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Thursday, 15 December 2016

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I've always chosen camera formats according to the task at hand. These days I've found Micro 4/3 cameras to be up to about 95% of the things I want to do. And I love the small and reasonably priced lenses. The Panasonic GX8 is pretty much the perfect size for a camera.

Recently I've been thinking about adding something to the kit for that other 5%. I've always been primarily a Nikon guy, so the D810 (or maybe whatever replaces it, maybe with an EVF, please Nikon). But, depending on the price, that Fuji looks very interesting.

It's fun that now that the sensors have reached a level that is completely adequate, I can once again start thinking about adding a camera of a different format instead of saving for the next replacement body for my main system.

If we can geek out on words a bit, here's a great list of words that are their own opposites-http://mentalfloss.com/article/57032/25-words-are-their-own-opposites

It's quantum grammar!

My needs are simple: All I want is the very largest sensor and the smallest/lightest camera; the fastest possible aperture and a superzoom lens; the fastest possible apertures in the lightest/smallest lenses; the hugest print sizes and the smallest file sizes. All of this in an inexpensive package.

The only thing between me and my ideal camera is physics.

"**Acknowledging that Ctein used to say, "all else is never equal.""

Why do you think economists say ceteris paribus instead? First because hardly anyone understands it and second because things sound better in Latin even (especially) if they're rubbish.

I love small cameras. Even my medium format (Mamiya 6) and large format (Chamonix 4x5) cameras are relatively small and, more to the point, easy to handle. But gosh, I really love very small cameras with great lenses. My favorites are the Minolta TC-1 and Rollei 35S.

I forget where I read this but somebody once said "you can focus a pop bottle if you know the math".

Does that make it a good lens? How should we value that lens if the image is the product of an algorithm and in-body processing rather than optical quality? (Olympus did that with their m4/3 and Pro line in their rush to dump their not-so-small SHG line of lenses. Their flagship EM-1 didn't even support 4/3 lenses at the start)? Half-seriously, even with the quality of the images produced, how should we value that image if it's not what we saw but a representation of the camera software? More importantly, how do I use that lens years from now when my camera/computer is no longer supported?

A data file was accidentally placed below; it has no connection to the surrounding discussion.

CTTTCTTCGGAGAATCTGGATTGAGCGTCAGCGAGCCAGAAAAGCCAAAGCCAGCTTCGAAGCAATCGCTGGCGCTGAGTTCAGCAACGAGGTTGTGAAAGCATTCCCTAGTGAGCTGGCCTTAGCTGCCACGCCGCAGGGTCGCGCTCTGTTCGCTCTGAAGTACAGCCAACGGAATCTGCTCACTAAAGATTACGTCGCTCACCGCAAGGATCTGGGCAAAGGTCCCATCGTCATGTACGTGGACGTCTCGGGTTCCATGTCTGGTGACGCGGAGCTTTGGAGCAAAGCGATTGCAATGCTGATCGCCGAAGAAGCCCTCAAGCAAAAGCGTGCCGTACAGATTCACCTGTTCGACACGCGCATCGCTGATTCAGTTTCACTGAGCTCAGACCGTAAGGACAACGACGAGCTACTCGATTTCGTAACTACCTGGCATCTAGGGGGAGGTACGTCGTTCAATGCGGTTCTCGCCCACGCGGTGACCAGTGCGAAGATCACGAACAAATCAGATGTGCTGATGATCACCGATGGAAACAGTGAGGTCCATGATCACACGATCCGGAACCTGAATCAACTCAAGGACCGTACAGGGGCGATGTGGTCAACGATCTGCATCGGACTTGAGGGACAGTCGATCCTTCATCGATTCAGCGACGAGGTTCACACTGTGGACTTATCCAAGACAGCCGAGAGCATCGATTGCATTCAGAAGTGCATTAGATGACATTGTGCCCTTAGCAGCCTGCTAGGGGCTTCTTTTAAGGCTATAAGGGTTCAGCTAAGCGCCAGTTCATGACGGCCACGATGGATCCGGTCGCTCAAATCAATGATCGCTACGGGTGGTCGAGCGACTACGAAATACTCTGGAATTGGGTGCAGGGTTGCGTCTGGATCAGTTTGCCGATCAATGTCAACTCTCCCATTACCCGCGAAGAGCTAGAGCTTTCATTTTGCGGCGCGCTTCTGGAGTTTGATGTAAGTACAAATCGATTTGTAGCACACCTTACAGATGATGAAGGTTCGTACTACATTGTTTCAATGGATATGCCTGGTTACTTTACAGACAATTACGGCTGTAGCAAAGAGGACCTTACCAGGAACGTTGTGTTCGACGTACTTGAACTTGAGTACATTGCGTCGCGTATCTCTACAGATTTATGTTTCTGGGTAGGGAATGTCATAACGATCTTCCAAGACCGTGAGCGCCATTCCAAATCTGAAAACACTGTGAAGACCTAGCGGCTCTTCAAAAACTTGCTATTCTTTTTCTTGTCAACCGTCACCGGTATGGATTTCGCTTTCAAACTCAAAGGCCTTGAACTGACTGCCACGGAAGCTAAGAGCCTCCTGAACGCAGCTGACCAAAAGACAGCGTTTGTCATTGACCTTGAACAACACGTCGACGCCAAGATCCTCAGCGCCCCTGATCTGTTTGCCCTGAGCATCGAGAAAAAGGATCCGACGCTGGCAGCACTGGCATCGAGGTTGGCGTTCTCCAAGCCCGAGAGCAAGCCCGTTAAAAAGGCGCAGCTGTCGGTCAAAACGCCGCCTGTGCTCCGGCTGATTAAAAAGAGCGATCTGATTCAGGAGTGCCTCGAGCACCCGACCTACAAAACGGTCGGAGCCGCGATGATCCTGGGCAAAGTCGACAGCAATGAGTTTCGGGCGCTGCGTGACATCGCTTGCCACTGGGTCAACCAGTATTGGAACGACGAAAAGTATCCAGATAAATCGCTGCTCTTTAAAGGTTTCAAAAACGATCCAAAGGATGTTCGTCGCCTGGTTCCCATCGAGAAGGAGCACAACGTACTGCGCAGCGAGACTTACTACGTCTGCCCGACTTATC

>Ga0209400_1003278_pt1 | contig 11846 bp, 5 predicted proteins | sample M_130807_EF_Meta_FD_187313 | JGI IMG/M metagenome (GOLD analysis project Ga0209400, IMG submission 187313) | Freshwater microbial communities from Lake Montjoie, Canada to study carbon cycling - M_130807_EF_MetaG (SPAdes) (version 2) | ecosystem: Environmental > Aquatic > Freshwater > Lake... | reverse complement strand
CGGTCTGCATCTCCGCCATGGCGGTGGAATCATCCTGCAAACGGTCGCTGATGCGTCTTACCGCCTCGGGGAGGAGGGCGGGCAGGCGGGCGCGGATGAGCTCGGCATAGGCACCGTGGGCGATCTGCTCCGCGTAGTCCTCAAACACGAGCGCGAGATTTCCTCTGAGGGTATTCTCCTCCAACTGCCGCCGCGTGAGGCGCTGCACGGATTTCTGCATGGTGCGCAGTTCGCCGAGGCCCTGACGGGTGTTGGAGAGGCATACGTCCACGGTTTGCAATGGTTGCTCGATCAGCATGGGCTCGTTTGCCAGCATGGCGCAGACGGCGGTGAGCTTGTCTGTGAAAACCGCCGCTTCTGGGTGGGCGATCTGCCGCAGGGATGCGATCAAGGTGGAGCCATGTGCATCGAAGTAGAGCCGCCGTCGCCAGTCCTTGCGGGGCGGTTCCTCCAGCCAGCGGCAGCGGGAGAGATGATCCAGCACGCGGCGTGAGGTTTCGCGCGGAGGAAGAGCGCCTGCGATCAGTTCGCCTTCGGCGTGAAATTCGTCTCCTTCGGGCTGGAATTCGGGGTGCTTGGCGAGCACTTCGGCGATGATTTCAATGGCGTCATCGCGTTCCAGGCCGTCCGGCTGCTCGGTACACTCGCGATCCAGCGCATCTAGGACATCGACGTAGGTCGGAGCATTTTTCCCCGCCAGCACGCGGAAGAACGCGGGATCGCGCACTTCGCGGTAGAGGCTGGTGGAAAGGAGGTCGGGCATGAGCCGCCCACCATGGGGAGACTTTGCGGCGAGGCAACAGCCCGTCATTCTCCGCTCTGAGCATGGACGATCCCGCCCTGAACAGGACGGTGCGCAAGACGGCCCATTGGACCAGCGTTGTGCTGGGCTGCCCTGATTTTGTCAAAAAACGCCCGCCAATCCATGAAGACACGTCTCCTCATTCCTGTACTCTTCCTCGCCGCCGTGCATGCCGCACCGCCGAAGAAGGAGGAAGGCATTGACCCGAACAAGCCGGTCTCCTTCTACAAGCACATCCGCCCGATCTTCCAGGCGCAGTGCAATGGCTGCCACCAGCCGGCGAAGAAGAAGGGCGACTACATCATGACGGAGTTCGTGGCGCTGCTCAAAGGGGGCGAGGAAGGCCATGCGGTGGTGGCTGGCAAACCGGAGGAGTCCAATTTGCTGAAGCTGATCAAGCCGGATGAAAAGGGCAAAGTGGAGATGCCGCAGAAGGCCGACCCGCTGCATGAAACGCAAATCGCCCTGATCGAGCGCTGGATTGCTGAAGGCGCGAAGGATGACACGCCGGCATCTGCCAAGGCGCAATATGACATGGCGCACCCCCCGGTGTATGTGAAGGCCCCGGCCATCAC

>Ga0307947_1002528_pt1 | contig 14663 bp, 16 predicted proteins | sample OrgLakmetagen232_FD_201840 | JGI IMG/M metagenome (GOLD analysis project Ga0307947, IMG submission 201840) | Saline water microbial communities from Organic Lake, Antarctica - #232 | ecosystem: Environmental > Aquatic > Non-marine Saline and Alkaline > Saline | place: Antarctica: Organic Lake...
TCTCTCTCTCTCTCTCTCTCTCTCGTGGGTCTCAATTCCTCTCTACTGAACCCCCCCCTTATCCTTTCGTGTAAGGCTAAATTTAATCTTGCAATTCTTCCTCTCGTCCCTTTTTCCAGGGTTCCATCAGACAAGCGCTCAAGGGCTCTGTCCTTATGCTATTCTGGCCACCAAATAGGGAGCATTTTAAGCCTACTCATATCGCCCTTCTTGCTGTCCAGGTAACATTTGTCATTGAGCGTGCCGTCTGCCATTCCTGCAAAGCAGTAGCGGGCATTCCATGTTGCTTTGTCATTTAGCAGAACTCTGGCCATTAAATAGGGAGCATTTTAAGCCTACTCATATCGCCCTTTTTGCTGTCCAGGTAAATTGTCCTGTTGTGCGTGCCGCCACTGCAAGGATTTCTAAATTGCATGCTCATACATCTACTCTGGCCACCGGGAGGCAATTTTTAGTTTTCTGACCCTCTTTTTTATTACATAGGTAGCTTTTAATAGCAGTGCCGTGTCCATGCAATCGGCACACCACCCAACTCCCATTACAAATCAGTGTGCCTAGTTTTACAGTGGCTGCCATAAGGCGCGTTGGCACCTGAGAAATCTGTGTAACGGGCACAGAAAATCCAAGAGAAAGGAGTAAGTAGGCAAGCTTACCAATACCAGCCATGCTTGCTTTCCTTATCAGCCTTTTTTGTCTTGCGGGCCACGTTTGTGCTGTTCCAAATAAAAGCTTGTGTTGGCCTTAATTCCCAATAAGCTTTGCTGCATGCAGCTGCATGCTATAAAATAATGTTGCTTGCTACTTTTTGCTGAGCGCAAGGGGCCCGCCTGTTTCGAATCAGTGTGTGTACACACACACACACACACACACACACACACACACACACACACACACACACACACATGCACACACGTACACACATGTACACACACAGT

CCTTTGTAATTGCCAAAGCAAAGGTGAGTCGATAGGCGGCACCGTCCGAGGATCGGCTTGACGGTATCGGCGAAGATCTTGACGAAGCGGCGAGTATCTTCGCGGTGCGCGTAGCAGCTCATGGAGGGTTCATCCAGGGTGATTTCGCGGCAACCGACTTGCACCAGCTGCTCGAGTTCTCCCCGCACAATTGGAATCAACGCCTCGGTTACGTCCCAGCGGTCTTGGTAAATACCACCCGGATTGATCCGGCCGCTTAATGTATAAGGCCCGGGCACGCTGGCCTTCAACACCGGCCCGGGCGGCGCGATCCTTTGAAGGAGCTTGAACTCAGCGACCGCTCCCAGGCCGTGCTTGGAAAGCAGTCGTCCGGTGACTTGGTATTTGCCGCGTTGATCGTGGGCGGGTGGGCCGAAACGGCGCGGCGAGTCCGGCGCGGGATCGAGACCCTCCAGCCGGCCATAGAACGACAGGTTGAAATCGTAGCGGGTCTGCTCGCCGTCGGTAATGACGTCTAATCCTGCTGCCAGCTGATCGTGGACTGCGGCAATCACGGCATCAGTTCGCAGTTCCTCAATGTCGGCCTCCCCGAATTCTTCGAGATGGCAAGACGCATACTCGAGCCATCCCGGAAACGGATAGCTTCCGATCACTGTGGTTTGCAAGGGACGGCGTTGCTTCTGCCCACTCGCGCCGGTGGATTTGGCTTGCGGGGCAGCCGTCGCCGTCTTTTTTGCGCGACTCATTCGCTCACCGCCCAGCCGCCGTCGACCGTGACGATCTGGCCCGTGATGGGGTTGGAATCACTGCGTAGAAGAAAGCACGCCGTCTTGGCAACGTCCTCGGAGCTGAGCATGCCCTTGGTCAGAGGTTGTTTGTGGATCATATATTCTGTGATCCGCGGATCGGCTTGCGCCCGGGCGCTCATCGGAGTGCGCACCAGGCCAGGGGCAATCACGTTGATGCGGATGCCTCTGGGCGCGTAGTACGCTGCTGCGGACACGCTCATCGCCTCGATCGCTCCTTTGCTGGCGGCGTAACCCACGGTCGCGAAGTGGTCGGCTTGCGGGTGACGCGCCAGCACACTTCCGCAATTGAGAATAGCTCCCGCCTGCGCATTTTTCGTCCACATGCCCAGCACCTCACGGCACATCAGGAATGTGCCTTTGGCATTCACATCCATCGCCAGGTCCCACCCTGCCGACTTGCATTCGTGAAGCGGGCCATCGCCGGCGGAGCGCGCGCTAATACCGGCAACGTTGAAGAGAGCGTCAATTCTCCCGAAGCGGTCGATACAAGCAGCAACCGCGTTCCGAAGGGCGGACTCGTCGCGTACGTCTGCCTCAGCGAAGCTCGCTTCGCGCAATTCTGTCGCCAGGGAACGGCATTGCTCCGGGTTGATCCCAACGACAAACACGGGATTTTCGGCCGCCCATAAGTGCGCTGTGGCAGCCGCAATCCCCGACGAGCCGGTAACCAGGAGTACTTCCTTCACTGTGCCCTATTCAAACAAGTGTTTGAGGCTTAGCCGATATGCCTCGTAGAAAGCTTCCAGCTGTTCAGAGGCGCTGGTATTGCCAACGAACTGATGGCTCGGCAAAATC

Many will say it won't matter because cameras are actually consumer electronics now and I'll want the newest camera/lens system by then. I get it but in the same vein, I have a basement full of old 286/386/Pentium computers etc that I can't bring myself to throw out.

Digital brings a lot of new freedom to the table for us to explore but we prostitute ourselves somewhat in it's adoption. I enjoy my new cameras as much as the next person and certainly nothing beats a restful couple of hours photo editing but if anyone has a Dallmeyer No. 3C Portrait lens they want to sell, let me know.

I just obtained a GX8, and I concur with your previous comments on it. The design of this thing as a tool is near-perfect.

After some basic customization, I find myself flipping the LCD to its closed position, removing all info from the exceptional EVF other than SS/f#, and the camera becomes nearly transparent. Pretty close to my Leica M6 experience.

Two point on your last paragraph. 1. Smaller sensor/lens photographers also give up something with their choice and 2. If you can afford a Leica SL or a system with a Zeis Otus then it's likely you can also afford to have a smaller system for portability. Or maybe a larger one which makes the 50mm Summilux feel nimble. If you have an SL your other system is probably getting used when you need portability.

We should rejoice that we have so much choice. Has there ever been a time in photography when the lover of the craft had so many interesting options in standard lenses?

Gordon

Throughout my 50+ years of photography, whether it was just for fun or for a few bucks in the pocket, I valued quality as the most important aspect of the gear I purchased. I once had a little pelican case filled with 9 Leica lenses and an M6 body (all of which I sold thinking Leica would never go digital - sigh!). That was after I had carried a Hasselblad 500C and 5 lenses to the remotest points of wilderness in several states - with backpack weights greater than 50 pounds.